I have no special talent. I am only passionately curious.
— Albert Einstein

Sharpen Your Interview Skills with These Thought Provoking Questions

Interviews can be strange, but what if you were so prepared it didn't matter? Your future depends on your interview performance, so you'll need to manage through the strangeness with loads of preparation. At times that won't even help, but most of the time it will give you a baseline to power through those awkward interview moments.

There are two main components of preparing for any interview. The first is to research the company ad nausea. The second strategy is to research yourself in the same manner and with the same diligence. These questions will help you prepare for the second part.

Here goes the thought provoking questions...

1. Describe your ideal job.

This question will gauge your ambition so give it some thought.

2. Tell me about the best boss you've ever had. Why is this person admirable?

If you disparage all your bosses, this is a bad sign. Think about how you like to be managed. What works for you and what doesn't. Describe the style your boss was able to bring to the organization and why it worked for you.

3. If you could have anyone mentor you, who would it be?

Why did you pick them? What exactly do you think they'd help you with? What would they say to you? What would they remind you to do? What would they tell you to stop doing?

4. If your greatest talent was taken from you what would it be? Would anyone really notice?

If your greatest talent is closing big deals, and you weren't able to do that anymore, I would hope it wouldn't go unnoticed. On the other hand, if your greatest talent is getting people to get along and you're not the sales manager, it might not be enough to help you keep your quota producing sales job.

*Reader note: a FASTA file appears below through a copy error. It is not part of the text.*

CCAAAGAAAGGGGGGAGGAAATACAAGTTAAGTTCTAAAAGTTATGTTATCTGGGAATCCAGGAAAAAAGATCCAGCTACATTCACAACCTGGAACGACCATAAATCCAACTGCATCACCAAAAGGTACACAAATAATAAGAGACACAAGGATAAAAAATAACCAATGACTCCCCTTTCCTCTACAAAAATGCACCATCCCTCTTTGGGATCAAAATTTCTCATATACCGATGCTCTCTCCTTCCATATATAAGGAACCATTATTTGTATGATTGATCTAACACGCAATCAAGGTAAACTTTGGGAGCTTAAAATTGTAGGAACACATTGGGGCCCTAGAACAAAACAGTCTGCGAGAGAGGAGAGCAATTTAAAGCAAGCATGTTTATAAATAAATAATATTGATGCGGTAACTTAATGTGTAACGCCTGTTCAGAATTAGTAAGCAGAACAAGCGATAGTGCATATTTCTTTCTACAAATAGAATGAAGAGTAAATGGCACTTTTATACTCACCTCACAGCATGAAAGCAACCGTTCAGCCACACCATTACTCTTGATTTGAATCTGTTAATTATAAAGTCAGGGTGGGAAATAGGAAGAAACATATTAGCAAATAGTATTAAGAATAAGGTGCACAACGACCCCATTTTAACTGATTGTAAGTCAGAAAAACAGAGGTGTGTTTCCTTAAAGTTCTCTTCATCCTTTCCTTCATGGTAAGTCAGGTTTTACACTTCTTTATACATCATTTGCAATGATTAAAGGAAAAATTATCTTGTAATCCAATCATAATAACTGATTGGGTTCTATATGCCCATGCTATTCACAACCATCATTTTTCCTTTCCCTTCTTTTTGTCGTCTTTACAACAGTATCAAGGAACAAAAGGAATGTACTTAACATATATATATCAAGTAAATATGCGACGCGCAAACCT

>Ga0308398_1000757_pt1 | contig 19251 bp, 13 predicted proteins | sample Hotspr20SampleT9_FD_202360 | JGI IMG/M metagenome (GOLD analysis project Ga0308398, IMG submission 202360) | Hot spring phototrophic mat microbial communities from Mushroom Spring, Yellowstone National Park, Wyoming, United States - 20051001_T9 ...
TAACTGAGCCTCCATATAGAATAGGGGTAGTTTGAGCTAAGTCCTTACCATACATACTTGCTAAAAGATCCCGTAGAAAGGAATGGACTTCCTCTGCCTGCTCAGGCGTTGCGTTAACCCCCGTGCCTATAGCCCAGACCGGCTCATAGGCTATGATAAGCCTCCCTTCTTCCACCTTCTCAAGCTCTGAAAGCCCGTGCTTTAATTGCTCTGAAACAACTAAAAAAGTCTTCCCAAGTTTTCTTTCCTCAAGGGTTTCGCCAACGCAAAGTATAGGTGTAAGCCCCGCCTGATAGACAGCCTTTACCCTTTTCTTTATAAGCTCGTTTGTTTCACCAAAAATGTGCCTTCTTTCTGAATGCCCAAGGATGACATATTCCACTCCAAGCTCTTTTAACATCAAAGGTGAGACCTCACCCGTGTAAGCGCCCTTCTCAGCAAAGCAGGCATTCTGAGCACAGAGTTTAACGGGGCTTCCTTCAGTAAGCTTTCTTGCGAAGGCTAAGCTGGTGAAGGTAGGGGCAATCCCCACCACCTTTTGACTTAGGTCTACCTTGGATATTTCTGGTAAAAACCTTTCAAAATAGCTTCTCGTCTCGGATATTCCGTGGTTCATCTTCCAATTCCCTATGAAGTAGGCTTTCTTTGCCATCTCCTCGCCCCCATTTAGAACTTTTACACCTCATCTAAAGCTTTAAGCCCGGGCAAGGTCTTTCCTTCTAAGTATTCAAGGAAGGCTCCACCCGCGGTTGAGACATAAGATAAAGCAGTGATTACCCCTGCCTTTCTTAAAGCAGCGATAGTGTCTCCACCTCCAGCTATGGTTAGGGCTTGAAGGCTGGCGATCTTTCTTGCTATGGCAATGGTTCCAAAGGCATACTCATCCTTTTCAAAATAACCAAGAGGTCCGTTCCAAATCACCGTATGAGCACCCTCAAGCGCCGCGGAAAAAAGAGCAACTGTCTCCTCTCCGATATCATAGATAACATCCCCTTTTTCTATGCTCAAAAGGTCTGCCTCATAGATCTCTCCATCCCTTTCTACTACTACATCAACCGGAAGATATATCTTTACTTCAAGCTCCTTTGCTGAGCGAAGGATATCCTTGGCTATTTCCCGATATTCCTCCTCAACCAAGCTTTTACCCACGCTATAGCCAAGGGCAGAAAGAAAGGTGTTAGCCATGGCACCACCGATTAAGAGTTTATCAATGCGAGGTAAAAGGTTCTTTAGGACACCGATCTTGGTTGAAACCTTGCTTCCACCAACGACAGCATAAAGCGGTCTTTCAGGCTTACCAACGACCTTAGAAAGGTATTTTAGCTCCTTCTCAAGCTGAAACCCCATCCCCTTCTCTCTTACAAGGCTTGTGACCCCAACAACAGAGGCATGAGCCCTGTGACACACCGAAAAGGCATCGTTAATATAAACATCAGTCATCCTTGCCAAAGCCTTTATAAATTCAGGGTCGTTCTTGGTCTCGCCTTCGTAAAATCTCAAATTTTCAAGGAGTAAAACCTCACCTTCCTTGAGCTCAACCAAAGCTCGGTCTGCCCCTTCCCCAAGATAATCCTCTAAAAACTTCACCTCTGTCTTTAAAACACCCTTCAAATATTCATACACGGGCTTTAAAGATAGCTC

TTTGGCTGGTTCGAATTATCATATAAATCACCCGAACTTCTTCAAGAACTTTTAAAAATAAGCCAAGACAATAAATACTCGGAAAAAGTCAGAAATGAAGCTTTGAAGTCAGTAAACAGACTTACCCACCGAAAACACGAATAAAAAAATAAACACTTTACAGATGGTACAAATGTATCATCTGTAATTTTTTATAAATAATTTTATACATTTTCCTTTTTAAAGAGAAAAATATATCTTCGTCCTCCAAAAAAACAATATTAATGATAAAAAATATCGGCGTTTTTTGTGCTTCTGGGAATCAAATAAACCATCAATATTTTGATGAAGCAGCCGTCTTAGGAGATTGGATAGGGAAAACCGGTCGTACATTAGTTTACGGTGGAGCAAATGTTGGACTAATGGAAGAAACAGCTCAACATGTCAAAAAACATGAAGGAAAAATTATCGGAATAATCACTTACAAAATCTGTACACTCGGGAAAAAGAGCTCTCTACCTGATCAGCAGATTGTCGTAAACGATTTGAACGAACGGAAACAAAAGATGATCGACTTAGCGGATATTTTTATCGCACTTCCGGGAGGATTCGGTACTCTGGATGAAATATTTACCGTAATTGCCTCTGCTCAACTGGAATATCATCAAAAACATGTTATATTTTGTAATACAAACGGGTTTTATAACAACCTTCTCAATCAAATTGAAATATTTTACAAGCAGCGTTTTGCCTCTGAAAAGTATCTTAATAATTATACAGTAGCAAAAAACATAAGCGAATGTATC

5. How resilient are you?

This is an important question. If you are unable to take feedback, get bogged down by critical clients, or deflate when you lose something you thought was a 'sure thing' you'll need to work on your reliance. You should, however, be able to provide at least one or two examples of times with your resilience paid off. What results did you achieve that you wouldn't have it you decided to give up? What circumstances have built or challenged your abilities to bounce back? What obstacles that were once insurmountable now easy for you to achieve?

6. How have you struggled to embrace change?

It's human nature to resist change until you decide that you must adapt or face the dire consequences. How has change changed you? How has it impacted your career? What are you doing today you weren't doing two years ago? How have you adapted in the last 12 months? How has your attitude played a part in your ability to adapt?

7. What five habits do you have that contribute to your success?

After all, we are our habits, both good and bad. What do you do that helps you be successful? What bad habits have you given up and replaced with more positive habits? How has this impacted your life? Do you have any habits you're working on implementing this year?

Get the Wheels in Motion

These questions are by no means exhaustive but should get you thinking about your achievements, how you work with others, and your strengths. You can use your answers to respond to a variety of questions that surface in the interview process. Keep in mind, it's important to site specific examples in interviews rather than talk about general circumstances.